A federal appeals court has rejected Mississippi’s attempt to scrap a controversial Obama administration program shielding young immigrants without legal status from deportation. The ruling is significant because it came from the New Orleans-based 5th Circuit Court of Appeals, the same court that will hear arguments this month over whether the sweeping executive actions on immigration President Barack Obama announced last year will stand. In a 17-page order issued Tuesday, the appeals court upheld a decision from a lower court against Mississippi and a group of U.S. Immigration and Customs Enforcement agents and deportation officers. The appeals court said the plaintiffs had not “demonstrated the concrete and particularized injury required to give them standing to maintain this suit.”
At issued is the Obama administration’s Deferred Action for Childhood Arrivals program, or DACA. The program applies to young immigrants who were illegally brought to the U.S. as children, who attend school here and who do not have felony convictions. Those accepted into the program are granted temporary reprieves from deportation and permits to work legally in the U.S. As of December, 19,883 people living in Georgia have been accepted into the program. Mississippi officials have argued DACA has caused additional immigrants without legal status to remain in their state, resulting in additional costs for social services. The ICE agents said federal law requires them to detain and seek to deport all immigrants living illegally in the U.S. They worry that if they enforce the law and ignore DACA they will be subject to employment sanctions.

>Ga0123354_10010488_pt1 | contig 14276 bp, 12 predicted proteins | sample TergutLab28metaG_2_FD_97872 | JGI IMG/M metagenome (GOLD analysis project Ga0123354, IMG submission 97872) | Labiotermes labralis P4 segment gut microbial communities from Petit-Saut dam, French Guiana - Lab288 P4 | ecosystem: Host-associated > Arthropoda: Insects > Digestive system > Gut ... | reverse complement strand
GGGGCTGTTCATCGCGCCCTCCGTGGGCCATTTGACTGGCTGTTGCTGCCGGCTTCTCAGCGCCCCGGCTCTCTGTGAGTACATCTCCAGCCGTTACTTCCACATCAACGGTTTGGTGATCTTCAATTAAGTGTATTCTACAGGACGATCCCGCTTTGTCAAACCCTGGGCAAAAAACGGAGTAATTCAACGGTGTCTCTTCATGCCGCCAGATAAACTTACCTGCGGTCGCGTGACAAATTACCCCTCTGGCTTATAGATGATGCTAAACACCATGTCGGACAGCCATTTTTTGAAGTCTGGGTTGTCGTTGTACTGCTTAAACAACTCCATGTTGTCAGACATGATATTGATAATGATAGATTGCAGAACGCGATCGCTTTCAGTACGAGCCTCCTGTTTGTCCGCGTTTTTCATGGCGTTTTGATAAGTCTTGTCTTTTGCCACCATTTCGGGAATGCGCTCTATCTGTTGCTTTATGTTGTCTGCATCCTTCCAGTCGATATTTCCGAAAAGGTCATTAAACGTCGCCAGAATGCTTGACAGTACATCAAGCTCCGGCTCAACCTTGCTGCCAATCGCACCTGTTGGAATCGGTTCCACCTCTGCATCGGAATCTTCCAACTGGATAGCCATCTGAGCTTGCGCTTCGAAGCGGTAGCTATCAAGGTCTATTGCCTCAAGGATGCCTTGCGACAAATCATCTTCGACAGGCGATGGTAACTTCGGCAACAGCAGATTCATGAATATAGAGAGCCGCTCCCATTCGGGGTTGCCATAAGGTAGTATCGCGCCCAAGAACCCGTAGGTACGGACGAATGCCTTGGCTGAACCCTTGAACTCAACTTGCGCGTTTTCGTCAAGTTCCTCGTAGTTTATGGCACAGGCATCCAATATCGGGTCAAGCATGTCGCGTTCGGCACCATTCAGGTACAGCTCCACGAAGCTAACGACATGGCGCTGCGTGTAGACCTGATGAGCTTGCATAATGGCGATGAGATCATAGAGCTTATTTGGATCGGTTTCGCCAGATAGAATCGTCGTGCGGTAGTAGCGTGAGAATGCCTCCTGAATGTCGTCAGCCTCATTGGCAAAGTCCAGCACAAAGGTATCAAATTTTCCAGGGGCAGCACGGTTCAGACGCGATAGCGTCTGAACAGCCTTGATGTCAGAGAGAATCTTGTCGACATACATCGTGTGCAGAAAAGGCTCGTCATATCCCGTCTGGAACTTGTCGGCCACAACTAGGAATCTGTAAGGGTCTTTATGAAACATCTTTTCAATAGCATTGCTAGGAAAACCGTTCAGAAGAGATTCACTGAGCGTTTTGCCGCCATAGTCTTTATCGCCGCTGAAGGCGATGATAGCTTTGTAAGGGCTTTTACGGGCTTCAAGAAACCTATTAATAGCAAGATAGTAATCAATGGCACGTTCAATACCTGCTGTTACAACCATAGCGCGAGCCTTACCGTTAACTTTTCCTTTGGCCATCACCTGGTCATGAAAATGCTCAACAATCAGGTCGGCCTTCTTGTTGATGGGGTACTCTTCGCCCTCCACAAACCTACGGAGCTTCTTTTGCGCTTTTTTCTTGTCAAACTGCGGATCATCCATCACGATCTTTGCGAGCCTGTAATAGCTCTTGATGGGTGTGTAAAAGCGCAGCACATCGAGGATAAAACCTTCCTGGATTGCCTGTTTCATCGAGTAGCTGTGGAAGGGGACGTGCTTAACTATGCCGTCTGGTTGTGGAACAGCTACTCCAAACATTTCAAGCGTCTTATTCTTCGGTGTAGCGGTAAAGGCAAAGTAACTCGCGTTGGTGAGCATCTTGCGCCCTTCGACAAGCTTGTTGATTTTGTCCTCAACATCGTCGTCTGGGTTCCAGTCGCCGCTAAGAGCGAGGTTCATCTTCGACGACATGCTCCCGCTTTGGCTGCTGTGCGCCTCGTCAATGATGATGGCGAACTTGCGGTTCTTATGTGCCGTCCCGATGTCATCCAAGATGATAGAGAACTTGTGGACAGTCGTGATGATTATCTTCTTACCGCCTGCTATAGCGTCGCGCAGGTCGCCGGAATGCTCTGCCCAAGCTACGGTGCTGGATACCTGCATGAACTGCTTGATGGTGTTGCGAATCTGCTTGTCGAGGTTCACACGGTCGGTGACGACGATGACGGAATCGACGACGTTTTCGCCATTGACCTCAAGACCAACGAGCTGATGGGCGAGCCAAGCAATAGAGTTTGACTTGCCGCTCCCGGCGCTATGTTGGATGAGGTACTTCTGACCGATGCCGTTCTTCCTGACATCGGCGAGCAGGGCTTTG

Link : ajc.com/news/news/state-regional-govt-politics/appeals-court-rejects-legal-case-against-deportati/nkpWr/